All aforementioned body, suspension and aero aids make up the foundation of the 911 GT3 RS, but Porsche throws a petabyte worth of tech into the track car mix, as well. The shocks are adjustable, of course, but so are the engine mounts and differential. Each of those components typically requires a compromise between street and track, but all of these are adjusted behind the scenes so that on a smooth track in high lateral loads, the diff is effectively locked, the shocks are race car firm and the engine is effectively welded to chassis. All that is in addition to active rear-axle steering and manually adjustable camber, ride height, anti-roll bars and rear wing.
All that sounds complicated. And it is, but, again, a tip of the hat to all the systems engineers and test drivers who integrated the technology with wizard-like precision. What the driver feels is an incredibly well-balanced, muscle-bound machine that’s light on its Michelin Pilot Cup 2 feet. There is another reason for that, however, and it comes down to what is changed and adjusted. The GT3 RS doesn’t steer for you or use the brakes to “mitigate understeer” or any of that overstepping nanny stuff. The true brilliance is Porsche found gadgets to take away compromise, not manipulate chassis balance. In the end, all sensations are natural and organic, which we confirmed at the Grand Prix course at the Nurburgring.
Upon corner entry, turn-in is sharp and, if you’re aggressive enough, will break loose the rear axle (oversteer), not the front (understeer). Simply slow your hands down at the limit if you find that unsettling. But what a rare treat to be able to break the rear loose at corner entry with just the steering wheel. Track out is a similar story: Slowly feed power and you’re balanced to the exit, but the faster your right foot approaches the firewall, the easier it is to break the rear loose again. This tells you two things. First: The GT3 RS has tons of front grip. And second: Chassis balance gives the driver lots of options to balance the car through a corner.
Once you reach a straight patch of track, it’s like your favorite song is playing on the radio again. You have to crank it up. I just let the PDK take care of the shifts for me because, well, as Preuninger said, “because it’s an RS, the brother of a (GT3) Cup car, because it’s faster,” but there are shift paddles if I wanted to command gear choice. And manual diehards need look no further than the 2018 911 GT3. Approaching the next corner is drama free, as the brakes do not disappoint. The pedal feel is perfect — solid initial bite, linear force buildup and devotedly religious consistency. No fade.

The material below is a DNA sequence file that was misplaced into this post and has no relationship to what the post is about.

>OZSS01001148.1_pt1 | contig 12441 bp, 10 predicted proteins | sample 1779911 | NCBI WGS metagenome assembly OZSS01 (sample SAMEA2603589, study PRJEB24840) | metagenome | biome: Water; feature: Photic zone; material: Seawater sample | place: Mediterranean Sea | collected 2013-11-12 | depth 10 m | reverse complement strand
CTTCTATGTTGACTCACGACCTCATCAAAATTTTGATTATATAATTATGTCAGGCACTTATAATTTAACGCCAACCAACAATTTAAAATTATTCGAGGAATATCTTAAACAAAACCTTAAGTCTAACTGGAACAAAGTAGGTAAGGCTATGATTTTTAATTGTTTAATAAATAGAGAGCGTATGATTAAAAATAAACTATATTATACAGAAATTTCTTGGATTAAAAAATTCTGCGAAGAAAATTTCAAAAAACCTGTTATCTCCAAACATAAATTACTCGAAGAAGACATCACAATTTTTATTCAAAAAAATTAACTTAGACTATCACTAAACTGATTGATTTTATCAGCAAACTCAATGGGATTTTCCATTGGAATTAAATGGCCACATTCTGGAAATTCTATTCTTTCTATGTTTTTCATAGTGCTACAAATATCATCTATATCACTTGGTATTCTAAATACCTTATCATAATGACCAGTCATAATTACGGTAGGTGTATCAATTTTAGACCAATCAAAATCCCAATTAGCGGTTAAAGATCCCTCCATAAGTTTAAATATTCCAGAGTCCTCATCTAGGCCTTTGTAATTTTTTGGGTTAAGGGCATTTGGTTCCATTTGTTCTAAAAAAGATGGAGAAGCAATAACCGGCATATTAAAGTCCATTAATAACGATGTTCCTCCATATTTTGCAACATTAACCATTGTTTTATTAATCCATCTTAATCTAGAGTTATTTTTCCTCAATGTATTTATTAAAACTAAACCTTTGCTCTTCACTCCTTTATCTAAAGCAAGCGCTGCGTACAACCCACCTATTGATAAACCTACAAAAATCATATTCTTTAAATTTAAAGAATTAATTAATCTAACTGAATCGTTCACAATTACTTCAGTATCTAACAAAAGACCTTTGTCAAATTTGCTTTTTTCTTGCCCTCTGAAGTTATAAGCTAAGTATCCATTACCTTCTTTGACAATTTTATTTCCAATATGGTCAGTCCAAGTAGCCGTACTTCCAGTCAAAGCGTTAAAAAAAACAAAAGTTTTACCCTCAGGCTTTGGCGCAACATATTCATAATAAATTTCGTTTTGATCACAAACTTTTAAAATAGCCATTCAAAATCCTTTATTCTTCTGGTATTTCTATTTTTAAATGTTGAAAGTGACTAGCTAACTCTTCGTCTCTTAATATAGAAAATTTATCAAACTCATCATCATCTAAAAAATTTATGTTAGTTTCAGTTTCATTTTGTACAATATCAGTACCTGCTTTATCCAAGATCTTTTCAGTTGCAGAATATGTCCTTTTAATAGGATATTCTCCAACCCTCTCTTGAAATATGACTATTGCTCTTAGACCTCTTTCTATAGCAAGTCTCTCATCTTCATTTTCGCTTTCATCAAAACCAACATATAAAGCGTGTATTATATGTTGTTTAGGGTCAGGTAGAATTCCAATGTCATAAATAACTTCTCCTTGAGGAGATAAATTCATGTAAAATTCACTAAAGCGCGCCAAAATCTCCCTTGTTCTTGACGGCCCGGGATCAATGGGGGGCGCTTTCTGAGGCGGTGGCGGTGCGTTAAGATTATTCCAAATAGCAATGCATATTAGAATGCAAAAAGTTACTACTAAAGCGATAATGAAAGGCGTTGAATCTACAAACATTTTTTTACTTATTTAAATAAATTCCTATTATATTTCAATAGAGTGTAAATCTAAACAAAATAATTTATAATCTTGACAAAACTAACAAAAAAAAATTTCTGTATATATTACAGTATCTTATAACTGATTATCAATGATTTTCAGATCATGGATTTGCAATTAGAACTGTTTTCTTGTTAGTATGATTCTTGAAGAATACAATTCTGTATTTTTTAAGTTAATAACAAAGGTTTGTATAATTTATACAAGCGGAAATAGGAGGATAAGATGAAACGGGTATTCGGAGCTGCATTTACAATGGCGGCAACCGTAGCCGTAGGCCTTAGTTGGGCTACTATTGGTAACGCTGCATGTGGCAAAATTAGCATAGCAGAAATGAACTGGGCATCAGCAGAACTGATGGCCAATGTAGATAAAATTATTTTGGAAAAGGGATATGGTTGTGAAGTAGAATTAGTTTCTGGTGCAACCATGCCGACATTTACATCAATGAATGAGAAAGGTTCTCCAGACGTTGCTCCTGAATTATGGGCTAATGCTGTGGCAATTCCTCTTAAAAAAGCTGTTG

If you’ve read this far and think the GT3 RS sounds far too heavy and cheap, look no further than the Weissach Package. Basically, it’s what Porsche offers in the GT2 RS, except split in two. Let me explain: $18,000 buys you a set of magnesium wheels, which weigh 25 fewer pounds than the standard set. Another $13,000 saves an additional 13 pounds (a grand a pound!) by swapping the rear wing and part of the side-view mirrors with Carbon Fiber Reinforced Plastic, or CFRP. Underneath, front and rear antiroll bars and coupling rods also become CFRP, inside the shift paddles and steering wheel cover. If you don’t live in the U.S., you’d also get a titanium roll cage, but we do and don’t want to talk about it. Visually, Weissach Package cars have PORSCHE lettering on the rear wing and the Weissach logo on the headrests.
All together, that package drops vehicle weight to 3,153 pounds and weight-to-power sinks under 6.1. The GT3 RS was so equipped when it lapped the Nurburgring in under seven minutes. The test drivers also used a prototype version of a new, optional “road-approved track tire” named Michelin Pilot Sport Cup 2 R N-spec. That tire, we presume, played a large role in dropping the GT3 RS lap time 16 seconds compared to the last-gen model and put the 2019 GT3 RS desperately close to being a race car.
The first 911 GT3 RS will arrive on our shores this summer, but you can order one now for as little as $188,550. Big number, I know. But let’s get one thing straight. Even though manufacturers of six-figure machines use facts and figures to justify the price, these things are toys. And toys are fun because of the emotions you feel using them, not their specs. So, please don’t give in to the temptation to shout that car A or car B is objectively better because of this horsepower and that suspension and blah blah blah. That’s not what matters.
The 2019 Porsche 911 GT3 RS looks the business, feels amazing, sounds incredible and manifests the pure joy of driving quickly without having to sift through several safety and regulation filters. It’s worth whatever those feelings are worth to you. For me, this thing is a bargain.
On Sale: Summer
Base Price: $188,550
As Tested Price: More than $188,550
Powertrain: 4.0-liter flat-6, 7-speed PDK, RWD
Output: 520 hp @ 8250 rpm, 347 lb-ft @6000 rpm
Curb Weight: 3153 — 3191 lbs.
0-60 MPH: 3.0
Pros: Amazingly good
Cons: Amazingly expensive